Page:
The Metamorphosis: How the Internet Helped Transform My Brother Into a White Supremacist
How do I maintain a relationship with someone who thinks I’m inherently deserving of predation and disrespect?
“When Gregor Samsa woke up one morning from unsettling dreams, he found himself changed in his bed into a monstrous vermin." Franz Kafka’s The Metamorphosis is about a young salesman who finds he’s been transformed overnight into a giant insect, or “monstrous vermin,” to translate the German word “Ungeziefer.”
Throughout the novel, Gregor hides in his room, afraid of terrifying those closest to him. Though he grows to enjoy his new body, scurrying up walls and along ceilings, he soon overhears his family discussing its financial troubles. Grete, his sister, is supposed to go to a music conservatory, but Gregor’s burdensome form prevents her from attending, and she resents caring for him. At one point, Gregor’s father wishes his son would leave so the family could avoid ruin. Eventually, in the darkness of his room, Gregor eventually dies. It’s a heartbreaking story.
Kafka never explains why poor Gregor turns into a cockroach-like pest, but it’s been on my mind over the years as I’ve watched my own brother, my former best friend, become someone unrecognizable. In the span of three years, he’d transformed into his own kind of scary creature: a misogynistic, white supremacist.
My Brother Always Used to Include Me
Two years ago, at my master’s commencement ceremony, our speaker asked us to applaud everyone who helped us on our journey. He gave a shout out to his brother, who “always provided needed comic relief.” I turned and smiled at my spouse and parents, and they beamed at me from their seats.
My own brother, however, wasn’t there.
Twelve years ago, he attended my high school graduation. There’s a picture of us from that day making identical goofy faces. Eight years ago, he attended my college graduation. There’s a similar picture of us from that day—he’s in a suit and I’m in my graduation regalia, and we’re both grinning from ear to ear.
But in 2018, I didn’t invite him to see me graduate a third time. I didn’t want him there. I didn’t want anybody there who believes that women are “weak, cowardly and stupid,” or that sexual assault is the victim’s fault. I didn’t want anybody there who once said, “Radicalism is only bad if it isn’t true.”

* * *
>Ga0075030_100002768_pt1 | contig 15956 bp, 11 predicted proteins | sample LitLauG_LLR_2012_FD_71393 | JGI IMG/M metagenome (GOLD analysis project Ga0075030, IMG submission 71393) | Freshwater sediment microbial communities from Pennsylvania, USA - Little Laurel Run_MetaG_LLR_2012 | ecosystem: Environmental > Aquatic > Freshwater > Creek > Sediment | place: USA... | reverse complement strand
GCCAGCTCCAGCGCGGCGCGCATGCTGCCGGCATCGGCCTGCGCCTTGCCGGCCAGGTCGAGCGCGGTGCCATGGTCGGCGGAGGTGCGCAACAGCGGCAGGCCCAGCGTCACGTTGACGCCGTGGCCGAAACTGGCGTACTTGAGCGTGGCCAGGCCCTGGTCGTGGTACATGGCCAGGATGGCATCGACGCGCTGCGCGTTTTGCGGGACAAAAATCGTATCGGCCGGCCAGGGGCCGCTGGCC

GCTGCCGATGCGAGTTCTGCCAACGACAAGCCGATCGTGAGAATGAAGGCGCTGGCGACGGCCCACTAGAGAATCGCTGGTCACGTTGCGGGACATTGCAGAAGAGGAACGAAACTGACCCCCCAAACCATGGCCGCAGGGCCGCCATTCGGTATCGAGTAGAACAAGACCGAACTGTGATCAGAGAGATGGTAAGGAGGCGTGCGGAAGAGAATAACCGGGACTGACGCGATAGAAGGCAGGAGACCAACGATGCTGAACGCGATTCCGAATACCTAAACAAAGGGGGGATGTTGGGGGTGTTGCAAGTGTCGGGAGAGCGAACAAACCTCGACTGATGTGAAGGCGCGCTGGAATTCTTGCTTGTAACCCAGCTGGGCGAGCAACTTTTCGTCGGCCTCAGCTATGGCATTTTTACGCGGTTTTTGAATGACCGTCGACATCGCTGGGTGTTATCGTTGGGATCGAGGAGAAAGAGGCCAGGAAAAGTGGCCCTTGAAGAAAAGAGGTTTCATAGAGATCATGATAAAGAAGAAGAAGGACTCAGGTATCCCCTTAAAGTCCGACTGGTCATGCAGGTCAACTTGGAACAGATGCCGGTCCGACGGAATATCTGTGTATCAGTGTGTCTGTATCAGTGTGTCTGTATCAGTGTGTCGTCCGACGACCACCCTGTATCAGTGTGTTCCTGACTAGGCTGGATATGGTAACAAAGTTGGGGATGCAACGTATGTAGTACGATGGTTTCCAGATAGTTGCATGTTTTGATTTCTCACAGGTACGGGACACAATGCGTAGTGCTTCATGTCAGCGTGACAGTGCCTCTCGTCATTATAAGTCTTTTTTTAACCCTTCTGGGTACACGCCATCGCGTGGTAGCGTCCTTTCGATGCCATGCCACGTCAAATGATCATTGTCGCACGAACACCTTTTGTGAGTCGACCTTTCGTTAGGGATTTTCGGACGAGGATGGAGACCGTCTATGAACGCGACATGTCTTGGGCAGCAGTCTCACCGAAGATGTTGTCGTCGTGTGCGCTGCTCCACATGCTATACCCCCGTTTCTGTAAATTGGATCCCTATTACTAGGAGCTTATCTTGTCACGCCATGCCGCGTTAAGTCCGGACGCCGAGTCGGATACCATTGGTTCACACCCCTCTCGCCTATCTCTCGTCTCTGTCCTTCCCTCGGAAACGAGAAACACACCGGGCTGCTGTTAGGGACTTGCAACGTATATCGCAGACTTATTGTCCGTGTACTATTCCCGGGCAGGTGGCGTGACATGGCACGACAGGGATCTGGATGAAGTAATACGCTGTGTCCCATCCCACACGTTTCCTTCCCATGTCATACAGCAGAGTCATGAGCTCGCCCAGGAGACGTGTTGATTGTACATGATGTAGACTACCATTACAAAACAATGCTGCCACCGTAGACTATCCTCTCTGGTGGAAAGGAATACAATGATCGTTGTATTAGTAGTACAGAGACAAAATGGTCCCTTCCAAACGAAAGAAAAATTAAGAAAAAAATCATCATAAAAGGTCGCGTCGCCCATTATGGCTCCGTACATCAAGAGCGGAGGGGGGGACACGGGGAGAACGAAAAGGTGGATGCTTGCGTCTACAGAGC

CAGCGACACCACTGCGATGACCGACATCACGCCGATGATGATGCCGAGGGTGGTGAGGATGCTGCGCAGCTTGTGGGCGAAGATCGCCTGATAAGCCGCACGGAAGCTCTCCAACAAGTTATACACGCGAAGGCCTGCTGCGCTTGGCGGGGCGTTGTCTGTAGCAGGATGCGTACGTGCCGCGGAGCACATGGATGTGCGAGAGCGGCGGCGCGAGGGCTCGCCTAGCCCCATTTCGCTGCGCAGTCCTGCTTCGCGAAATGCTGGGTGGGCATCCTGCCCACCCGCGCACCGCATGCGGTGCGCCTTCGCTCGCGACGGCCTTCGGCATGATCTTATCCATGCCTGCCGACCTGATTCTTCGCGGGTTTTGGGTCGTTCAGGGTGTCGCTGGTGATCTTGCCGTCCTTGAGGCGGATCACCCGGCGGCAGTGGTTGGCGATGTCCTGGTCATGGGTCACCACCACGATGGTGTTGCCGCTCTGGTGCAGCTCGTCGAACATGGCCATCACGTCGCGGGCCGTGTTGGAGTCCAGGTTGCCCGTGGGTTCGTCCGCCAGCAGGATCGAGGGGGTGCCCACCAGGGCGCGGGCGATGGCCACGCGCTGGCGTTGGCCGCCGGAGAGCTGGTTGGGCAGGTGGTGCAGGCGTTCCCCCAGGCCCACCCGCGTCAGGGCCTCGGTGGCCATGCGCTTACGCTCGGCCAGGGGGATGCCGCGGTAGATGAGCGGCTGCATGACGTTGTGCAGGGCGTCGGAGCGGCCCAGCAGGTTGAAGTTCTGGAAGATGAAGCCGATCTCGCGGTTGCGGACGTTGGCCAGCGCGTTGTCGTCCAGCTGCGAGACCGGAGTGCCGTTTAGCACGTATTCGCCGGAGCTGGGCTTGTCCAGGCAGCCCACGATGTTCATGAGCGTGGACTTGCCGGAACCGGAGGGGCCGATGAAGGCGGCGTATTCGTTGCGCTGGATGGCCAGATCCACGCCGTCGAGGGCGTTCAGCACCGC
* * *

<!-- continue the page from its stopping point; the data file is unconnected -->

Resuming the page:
Are you sitting there wondering how my brother went from being my funny and compassionate best friend to being that guy? Yeah, me too.
He was the best big brother when we were younger. He never picked on me or hurt me on purpose. He included me when his friends came over to play. Together, we played “explorers” in a nearby creek, searching for mythical creatures. He walked me home from school and we battled on the N64 in MarioKart and Super Smash Bros. His great reputation paved the way for me throughout school, as teachers knew me as the younger sibling of a star student. In high school, I was a lucky freshman because my big brother drove me to school every day in our ancient Toyota Tacoma. He was always a little socially awkward, but he used to have friends who shared his quirky interests.
It was hard when he went to college halfway across the country, but we kept up with regular hours-long phone calls. I don’t know if something happened during those years—if some event in college, which he never revealed, influenced his later adult years. Maybe I’m just trying to rationalize irrationality. But I’ve looked back to see what went wrong.
I Realized I Lost Him
At first, it was his growing social discomfort that worried me. When we went on family vacations as adults, my brother brought his desktop computer and spent all his time in his room, door shut. On holidays, he started to avoid talking to relatives—a huge change from when we were younger.
His metamorphosis was in progress at least three years ago. At a party one summer, my friend asked about his life, and he said he was examining different views. I acknowledged this was good, as many people live in echo chambers. But he failed to mention that he was learning opinions from Red Pill Reddit, men’s rights activist sites and YouTube, adopting the opinion that feminists, immigrants and single moms were causing the downfall of Western society, which, in his view, is the apex of humanity.